• Ear Splint

Trick of the Trade: Splinting the ear

By |Categories: ENT, Trauma, Tricks of the Trade|

One of the hardest bandages to apply well is one for auricular hematomas. After drainage, how would you apply a bandage to prevent the re-accumulation of blood in the perichondrial space? Traditionally, one can wedge xeroform gauze or a moistened ribbon (used for I&D’s) in the antihelical fold. Behind the ear, insert several layers of gauze, which have been slit half way to allow for easier molding around the ear. Anterior to the ear, apply several layers of gauze to complete the “ear sandwich”. Finally, secure the sandwich in place with an ACE wrap, which ends up being quite challenging [...]

  • spinal epidural abscess

Paucis Verbis: Spinal epidural abscess

By |Categories: ALiEM Cards, Infectious Disease, Neurology|

One of the most challenging diagnoses to make is that of a spinal epidural abscess (SEA), especially if you work in an Emergency Department which cares for many IV drug users and HIV patients. There’s never before been a published diagnostic guideline or algorithm which helps you with risk-stratification. In the Journal of Neurosurgical Spine, a diagnostic guideline was prospectively evaluated on a small population (n=31) as compared to historical controls (n=55). They found that an ESR test had a sensitivity of 100% if a patient had at least 1 risk factor for SEA. A CRP test was much less [...]

  • Pulmonary embolism

Paucis Verbis: Fibrinolytics for PE

By |Categories: ALiEM Cards, Cardiovascular, Pulmonary|

When would you give fibrinolytics for a Pulmonary Embolism? This Paucis Verbis card summarizes recommendations found in Circulation’s recently published Scientific Statement from the American Heart Association. Although it is rare to give fibrinolytics for a pulmonary embolism (PE) in the Emergency Department, it is important to remember when lytics are indicated. […]

Trick of the Trade: Making a beanie hat

By |Categories: Tricks of the Trade|

Scalp lacerations are a common condition in the Emergency Department. Some require no bandage over once the injury is repaired. Because the scalp is so vascular, others require a pressure dressing over the site to minimize hematoma formation. How do you bandage these patients? It is difficult to secure any wrap or square gauze over the site, because the head is round and the hair is slippery. […]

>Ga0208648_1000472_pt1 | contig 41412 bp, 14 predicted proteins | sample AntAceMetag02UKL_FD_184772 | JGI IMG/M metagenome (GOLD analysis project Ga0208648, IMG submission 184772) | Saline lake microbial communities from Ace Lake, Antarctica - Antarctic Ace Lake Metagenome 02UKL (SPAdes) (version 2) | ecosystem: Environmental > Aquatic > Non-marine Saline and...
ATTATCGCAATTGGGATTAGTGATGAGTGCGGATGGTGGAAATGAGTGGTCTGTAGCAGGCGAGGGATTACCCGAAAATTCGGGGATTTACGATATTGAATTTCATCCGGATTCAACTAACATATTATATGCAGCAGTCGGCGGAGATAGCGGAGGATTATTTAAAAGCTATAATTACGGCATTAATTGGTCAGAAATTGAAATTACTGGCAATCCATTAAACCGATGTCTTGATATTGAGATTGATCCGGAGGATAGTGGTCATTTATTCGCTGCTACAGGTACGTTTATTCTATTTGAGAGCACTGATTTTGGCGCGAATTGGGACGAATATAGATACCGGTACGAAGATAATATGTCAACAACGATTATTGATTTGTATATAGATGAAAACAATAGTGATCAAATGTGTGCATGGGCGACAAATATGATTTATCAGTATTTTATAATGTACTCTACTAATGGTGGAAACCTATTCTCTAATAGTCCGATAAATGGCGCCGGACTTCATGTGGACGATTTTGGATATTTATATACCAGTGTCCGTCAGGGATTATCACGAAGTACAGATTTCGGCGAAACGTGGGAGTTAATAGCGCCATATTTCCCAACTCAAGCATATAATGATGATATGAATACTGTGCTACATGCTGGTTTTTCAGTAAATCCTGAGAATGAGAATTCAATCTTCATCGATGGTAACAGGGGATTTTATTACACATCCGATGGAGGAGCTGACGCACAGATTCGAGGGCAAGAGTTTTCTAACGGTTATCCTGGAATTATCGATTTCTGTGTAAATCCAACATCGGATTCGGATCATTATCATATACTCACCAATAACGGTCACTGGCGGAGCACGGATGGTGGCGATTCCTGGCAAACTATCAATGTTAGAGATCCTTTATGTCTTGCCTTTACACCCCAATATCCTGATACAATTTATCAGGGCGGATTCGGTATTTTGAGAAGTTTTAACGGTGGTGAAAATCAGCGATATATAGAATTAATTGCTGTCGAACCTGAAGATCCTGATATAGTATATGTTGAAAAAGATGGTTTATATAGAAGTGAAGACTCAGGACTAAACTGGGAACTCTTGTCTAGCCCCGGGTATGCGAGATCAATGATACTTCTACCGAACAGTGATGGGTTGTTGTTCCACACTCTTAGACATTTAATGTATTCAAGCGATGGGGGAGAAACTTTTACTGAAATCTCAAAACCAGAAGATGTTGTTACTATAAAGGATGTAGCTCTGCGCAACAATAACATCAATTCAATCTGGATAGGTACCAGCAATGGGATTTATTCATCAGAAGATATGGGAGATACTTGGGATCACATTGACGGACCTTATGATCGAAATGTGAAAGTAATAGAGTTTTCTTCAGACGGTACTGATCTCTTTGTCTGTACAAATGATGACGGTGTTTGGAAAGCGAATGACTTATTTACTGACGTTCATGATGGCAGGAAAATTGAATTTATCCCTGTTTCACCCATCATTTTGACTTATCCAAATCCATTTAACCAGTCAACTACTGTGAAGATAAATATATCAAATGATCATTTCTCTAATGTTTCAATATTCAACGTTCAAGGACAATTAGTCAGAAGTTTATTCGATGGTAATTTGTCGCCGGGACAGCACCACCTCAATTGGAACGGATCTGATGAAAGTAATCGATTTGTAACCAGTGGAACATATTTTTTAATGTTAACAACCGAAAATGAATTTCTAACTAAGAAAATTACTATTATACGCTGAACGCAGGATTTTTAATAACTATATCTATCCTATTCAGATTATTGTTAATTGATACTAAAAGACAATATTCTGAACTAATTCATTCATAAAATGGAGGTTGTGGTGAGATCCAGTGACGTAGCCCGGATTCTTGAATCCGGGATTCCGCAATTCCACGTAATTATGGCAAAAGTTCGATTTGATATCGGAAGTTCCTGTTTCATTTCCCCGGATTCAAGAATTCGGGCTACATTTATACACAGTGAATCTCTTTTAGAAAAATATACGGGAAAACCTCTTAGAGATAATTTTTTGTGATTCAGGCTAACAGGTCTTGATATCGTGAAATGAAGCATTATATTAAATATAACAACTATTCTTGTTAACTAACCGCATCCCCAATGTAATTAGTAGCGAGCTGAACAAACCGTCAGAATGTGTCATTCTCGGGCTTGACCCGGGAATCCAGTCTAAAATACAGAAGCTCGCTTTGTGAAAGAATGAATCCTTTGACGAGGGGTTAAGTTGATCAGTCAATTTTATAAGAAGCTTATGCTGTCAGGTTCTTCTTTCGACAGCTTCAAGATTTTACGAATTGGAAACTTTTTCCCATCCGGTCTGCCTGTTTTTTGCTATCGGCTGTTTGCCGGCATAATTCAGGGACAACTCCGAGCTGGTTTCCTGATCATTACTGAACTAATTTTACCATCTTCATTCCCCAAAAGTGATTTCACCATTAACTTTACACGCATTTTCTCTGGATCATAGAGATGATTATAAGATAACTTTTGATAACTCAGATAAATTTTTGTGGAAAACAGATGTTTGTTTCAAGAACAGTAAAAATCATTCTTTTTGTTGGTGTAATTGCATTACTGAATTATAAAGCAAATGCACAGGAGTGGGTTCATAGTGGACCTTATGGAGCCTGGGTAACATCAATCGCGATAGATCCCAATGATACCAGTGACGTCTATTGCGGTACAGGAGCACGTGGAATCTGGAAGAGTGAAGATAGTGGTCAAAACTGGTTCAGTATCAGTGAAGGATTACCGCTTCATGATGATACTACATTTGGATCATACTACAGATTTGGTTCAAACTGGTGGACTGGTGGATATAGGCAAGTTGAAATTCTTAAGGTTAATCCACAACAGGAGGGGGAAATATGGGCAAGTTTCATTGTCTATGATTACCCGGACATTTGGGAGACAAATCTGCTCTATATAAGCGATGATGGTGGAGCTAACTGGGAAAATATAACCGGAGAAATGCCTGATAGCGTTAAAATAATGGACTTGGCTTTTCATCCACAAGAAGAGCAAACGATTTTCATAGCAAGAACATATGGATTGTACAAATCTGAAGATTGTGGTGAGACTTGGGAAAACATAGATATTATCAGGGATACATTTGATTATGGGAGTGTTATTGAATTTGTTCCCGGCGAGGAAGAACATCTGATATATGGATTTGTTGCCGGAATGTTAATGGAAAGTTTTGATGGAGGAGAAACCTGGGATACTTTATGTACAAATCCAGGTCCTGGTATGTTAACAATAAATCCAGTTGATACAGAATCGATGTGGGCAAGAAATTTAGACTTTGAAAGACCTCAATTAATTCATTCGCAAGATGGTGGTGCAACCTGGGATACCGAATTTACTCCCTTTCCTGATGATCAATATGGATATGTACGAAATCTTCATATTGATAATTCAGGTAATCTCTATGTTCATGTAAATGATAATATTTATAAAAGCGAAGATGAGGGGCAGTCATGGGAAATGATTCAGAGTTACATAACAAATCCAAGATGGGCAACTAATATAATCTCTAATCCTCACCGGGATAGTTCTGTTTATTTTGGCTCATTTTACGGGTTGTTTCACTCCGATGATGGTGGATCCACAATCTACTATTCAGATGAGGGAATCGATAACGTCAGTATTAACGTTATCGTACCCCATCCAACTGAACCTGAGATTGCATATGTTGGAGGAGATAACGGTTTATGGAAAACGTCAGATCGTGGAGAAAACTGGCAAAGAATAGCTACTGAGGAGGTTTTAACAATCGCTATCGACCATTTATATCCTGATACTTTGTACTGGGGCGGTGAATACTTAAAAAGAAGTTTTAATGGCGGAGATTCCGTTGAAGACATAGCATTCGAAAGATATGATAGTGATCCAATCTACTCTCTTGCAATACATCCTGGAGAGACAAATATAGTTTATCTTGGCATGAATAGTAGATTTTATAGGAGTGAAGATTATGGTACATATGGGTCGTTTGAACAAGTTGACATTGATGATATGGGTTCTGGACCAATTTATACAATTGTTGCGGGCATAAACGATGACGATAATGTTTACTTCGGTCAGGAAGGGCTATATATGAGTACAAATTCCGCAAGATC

• Abd Pain

Paucis Verbis: Diagnostic testing tips for acute abdominal pain

By |Categories: ALiEM Cards, Gastrointestinal, Radiology|

In the most recent EM Clinics of North America publication, Dr. Panebianco et al. discussed the evidence behind diagnostic tests for acute abdominal pain. There were some really great teaching points in this broad-reaching topic. My favorite pearl: A 3-way acute abdominal series is too insensitive to rule-out any major acute causes of abdominal pain with confidence. So stop ordering them routinely. If you are worried about a perforated viscus, order an upright chest x-ray instead — more accurate and less radiation. […]

  • Foreign Body

Tricks of the Trade: Underwater ultrasonography

By |Categories: Tricks of the Trade, Ultrasound|

I've heard of underwater basketweaving, but underwater ultrasonography? Bedside ultrasonography is a great tool to help find small foreign bodies. Commonly foreign bodies get lodged superficially in the patient's extremities. Because superficial structures (<1 cm deep) are difficult to visualize on ultrasound, you should apply a really generous, thick layer of ultrasound gel to create some distance. Alternatively, you can add a step-off pad, such as a bag of saline or fluid-filled glove, to place between the patient's skin and transducer. What's a quicker and easier way to create some distance yet preserve image quality? Trick of the Trade Submerse [...]

  • NSAIDs

Paucis Verbis: NSAIDS and upper GI bleeds

By |Categories: ALiEM Cards, Gastrointestinal, Tox & Medications|

Primum non nocere. Do no harm. We so often recommend and give NSAIDs to patients for various painful conditions. We also commonly administer ketorolac (toradol) in the ED, because it works so amazingly well for renal colic. When giving various NSAIDs, what is the relative risk (RR) for an upper GI bleed or perforation in the first year? […]

  • Visc Lidocaine

Trick of the Trade: Anesthetizing the nasal tract

By |Categories: ENT, Tricks of the Trade|

  One of the most uncomfortable procedures that we do on patients is a nasogastric (NG) tube. The maximal pain comes when the NG tube has to make a right angle turn in the posterior nasopharynx. The same goes for the nasopharyngeal (NP) fiberoptic scope. There are many approaches to topical anesthesia, including using benzocaine sprays, gargling with viscous lidocaine, squirting viscous lidocaine in the nares +/- afrin spray, and nebulizing lidocaine. None, however, really apply an anesthetic directly over the most sensitive area AND test for its effectiveness. […]

  • cardiac tamponade

Paucis Verbis: Cardiac tamponade or just an effusion?

By |Categories: ALiEM Cards, Cardiovascular, Ultrasound|

What is a cardiac tamponade? It is a clinical state where pericardial fluid causes hemodynamic compromise. With bedside ultrasonography in most Emergency Departments now, it’s relatively easy to detect a pericardial effusion. But what we more want to know in the immediate setting is: Is this cardiac tamponade? You can look for RA systolic or RV diastolic collapse. What if it’s equivocal? How good is the clinical exam and EKG in ruling out a tamponade? […]